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Grand design … the experience of living in her Clontarf home inspired Karen McCartney to write her books about iconic Australian homes.

Karen McCartney has offered much to Australian design. She was launch editor of Inside Out magazine, has written books on architecture and design, and is now editorial director at online retailer Temple & Webster. She is warm and understated, so it's hardly surprising that her home in Sydney's Clontarf has the same attributes.

When McCartney, her design consultant and writer husband David Harrison, and their children Mac, 17, and Ava, 10, moved into their home in 2000, it was an instant love affair. "I knew I'd found a special building to let me and my family live in a different way," she says.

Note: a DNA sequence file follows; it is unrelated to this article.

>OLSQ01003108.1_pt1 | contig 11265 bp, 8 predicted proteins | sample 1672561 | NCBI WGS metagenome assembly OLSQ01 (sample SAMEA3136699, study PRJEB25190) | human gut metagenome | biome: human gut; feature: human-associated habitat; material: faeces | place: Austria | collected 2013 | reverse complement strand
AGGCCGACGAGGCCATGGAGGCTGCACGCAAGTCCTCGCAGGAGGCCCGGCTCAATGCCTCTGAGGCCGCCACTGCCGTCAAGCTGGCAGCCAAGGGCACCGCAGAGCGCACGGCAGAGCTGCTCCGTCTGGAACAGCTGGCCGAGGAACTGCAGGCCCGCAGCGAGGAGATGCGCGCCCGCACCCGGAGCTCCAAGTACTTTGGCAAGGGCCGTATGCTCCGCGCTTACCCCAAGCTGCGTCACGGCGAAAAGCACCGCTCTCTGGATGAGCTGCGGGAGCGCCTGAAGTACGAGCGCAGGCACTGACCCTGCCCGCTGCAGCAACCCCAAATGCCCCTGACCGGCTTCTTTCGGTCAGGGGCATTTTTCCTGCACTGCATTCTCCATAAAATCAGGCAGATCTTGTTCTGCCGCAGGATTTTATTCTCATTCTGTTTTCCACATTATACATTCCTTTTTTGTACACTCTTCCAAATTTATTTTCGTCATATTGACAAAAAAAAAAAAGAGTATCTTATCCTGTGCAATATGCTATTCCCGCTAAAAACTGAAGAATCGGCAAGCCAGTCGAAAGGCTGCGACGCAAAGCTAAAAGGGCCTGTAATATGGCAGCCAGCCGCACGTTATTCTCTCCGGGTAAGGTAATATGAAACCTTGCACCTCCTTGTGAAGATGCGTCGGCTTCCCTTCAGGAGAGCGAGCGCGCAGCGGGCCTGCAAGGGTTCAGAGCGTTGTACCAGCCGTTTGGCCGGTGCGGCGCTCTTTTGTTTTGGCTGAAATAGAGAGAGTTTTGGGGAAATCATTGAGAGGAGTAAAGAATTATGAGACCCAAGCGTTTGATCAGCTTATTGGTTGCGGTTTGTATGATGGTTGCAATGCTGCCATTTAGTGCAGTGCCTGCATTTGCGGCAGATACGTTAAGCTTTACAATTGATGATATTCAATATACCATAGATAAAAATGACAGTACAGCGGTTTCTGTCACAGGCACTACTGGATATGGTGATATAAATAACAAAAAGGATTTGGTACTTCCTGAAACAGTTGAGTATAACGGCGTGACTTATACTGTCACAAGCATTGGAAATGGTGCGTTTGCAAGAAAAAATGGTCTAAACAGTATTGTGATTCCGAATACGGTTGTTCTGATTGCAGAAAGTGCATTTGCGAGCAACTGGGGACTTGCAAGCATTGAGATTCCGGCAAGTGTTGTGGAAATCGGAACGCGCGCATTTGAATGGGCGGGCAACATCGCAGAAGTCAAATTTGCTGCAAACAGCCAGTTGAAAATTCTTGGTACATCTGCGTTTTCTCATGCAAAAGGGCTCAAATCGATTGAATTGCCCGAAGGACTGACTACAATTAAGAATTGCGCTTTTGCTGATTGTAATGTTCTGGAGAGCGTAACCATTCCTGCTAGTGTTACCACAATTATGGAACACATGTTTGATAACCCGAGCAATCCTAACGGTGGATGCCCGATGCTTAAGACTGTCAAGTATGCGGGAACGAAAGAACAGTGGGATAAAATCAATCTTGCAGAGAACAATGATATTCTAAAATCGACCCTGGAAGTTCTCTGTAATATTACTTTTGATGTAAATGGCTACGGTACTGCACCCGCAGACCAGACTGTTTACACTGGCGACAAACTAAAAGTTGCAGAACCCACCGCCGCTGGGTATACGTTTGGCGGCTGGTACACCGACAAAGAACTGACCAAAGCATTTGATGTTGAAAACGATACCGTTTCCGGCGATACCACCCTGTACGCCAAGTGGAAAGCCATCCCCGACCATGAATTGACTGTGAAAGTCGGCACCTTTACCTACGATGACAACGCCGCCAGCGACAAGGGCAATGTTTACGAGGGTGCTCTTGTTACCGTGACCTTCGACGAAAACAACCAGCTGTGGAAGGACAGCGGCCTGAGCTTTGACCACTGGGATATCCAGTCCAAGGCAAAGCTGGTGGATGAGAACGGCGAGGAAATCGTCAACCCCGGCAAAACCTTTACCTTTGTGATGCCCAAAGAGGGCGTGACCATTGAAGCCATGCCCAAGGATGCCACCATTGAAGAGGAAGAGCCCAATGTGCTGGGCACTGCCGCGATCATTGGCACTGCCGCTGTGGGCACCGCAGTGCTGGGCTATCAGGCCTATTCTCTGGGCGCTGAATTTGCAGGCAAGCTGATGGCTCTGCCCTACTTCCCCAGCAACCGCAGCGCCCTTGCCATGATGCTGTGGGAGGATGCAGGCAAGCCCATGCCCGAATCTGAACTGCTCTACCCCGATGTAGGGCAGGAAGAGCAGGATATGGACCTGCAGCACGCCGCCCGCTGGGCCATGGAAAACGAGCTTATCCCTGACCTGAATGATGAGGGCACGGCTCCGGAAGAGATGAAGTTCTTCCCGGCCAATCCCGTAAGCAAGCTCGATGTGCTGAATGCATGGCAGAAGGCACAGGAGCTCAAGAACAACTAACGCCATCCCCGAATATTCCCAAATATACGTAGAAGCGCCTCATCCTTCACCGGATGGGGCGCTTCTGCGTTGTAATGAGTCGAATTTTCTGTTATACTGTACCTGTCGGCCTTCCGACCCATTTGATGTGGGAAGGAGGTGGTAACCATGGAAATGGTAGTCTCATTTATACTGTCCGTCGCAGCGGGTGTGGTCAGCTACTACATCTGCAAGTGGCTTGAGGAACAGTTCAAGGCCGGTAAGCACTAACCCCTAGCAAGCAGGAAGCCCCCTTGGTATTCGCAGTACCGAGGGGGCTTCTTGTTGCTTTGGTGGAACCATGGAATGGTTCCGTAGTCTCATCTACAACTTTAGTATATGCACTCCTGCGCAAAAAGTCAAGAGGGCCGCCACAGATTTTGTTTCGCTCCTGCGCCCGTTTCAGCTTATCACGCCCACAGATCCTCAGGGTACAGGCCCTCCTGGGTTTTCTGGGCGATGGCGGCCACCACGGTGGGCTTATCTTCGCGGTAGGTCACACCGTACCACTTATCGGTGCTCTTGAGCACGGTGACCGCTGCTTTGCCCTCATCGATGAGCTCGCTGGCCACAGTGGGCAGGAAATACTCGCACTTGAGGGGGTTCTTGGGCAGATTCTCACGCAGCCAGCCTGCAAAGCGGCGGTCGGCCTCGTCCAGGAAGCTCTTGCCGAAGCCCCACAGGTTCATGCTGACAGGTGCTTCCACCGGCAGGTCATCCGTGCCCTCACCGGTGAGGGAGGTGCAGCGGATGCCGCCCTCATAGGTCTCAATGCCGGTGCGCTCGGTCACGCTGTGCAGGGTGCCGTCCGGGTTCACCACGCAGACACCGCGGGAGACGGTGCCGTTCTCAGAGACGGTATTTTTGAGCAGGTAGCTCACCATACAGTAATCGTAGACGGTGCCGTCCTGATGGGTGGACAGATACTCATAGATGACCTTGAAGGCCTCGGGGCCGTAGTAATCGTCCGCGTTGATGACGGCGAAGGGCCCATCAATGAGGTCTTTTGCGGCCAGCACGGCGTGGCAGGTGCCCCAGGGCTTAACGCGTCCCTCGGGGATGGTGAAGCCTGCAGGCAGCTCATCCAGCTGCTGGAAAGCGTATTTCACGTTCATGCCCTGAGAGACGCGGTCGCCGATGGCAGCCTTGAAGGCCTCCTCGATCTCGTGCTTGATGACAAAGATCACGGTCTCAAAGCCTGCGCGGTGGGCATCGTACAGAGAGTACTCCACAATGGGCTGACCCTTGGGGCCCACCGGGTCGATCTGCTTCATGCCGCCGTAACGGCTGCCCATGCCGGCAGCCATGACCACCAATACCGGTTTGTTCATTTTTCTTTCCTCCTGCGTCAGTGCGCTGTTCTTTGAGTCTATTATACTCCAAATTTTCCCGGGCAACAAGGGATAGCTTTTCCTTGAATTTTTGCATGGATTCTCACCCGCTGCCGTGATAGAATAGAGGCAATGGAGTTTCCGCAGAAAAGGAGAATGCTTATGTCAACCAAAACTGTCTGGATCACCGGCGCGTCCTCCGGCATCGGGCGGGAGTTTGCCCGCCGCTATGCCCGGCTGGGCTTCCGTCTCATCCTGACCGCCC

The understated timber-and-brick house, designed by architect Bruce Rickard in 1967, is tucked away in bushland on Middle Harbour and has spectacular views of The Spit.

The void above the kitchen is enlivened by a wall sculpture made by Catriona using wooden furniture legs from IKEA. [photo: Armelle Habib] Click for more photos

Home of the week

The void above the kitchen is enlivened by a wall sculpture made by Catriona using wooden furniture legs from IKEA. [photo: Armelle Habib]

"Even though the footprint of the home is small, clever design compensates," says McCartney. "The open-plan living space has privacy nooks, but we still feel connected with one another. Its natural materials and seamless blending of indoors and out have been executed perfectly, without feeling like we live in a overheated glasshouse.

"The architecture style of our house keeps me on track, and doesn't let me fall into fashion fads."